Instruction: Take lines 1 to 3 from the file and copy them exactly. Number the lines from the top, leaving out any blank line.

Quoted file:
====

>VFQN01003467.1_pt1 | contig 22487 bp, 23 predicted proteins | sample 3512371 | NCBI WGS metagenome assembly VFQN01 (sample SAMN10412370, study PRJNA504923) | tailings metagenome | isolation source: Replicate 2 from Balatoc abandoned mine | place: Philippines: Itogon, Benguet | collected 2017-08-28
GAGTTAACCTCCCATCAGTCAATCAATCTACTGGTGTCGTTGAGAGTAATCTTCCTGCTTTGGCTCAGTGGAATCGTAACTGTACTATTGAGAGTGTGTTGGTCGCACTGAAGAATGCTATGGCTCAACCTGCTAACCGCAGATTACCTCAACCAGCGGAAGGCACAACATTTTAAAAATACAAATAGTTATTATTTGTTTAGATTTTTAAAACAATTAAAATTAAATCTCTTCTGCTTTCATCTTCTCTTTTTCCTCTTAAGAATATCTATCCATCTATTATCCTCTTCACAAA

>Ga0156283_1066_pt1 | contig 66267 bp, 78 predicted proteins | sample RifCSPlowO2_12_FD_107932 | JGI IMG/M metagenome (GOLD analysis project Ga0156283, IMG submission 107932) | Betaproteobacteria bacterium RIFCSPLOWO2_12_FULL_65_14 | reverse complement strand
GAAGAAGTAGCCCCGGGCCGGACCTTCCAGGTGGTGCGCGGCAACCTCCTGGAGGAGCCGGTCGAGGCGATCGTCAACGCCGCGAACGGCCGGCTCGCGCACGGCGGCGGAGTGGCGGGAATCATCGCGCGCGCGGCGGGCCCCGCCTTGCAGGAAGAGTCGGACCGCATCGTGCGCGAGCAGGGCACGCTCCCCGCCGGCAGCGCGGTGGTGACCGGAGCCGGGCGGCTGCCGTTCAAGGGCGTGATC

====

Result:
>VFQN01003467.1_pt1 | contig 22487 bp, 23 predicted proteins | sample 3512371 | NCBI WGS metagenome assembly VFQN01 (sample SAMN10412370, study PRJNA504923) | tailings metagenome | isolation source: Replicate 2 from Balatoc abandoned mine | place: Philippines: Itogon, Benguet | collected 2017-08-28
GAGTTAACCTCCCATCAGTCAATCAATCTACTGGTGTCGTTGAGAGTAATCTTCCTGCTTTGGCTCAGTGGAATCGTAACTGTACTATTGAGAGTGTGTTGGTCGCACTGAAGAATGCTATGGCTCAACCTGCTAACCGCAGATTACCTCAACCAGCGGAAGGCACAACATTTTAAAAATACAAATAGTTATTATTTGTTTAGATTTTTAAAACAATTAAAATTAAATCTCTTCTGCTTTCATCTTCTCTTTTTCCTCTTAAGAATATCTATCCATCTATTATCCTCTTCACAAA

>Ga0156283_1066_pt1 | contig 66267 bp, 78 predicted proteins | sample RifCSPlowO2_12_FD_107932 | JGI IMG/M metagenome (GOLD analysis project Ga0156283, IMG submission 107932) | Betaproteobacteria bacterium RIFCSPLOWO2_12_FULL_65_14 | reverse complement strand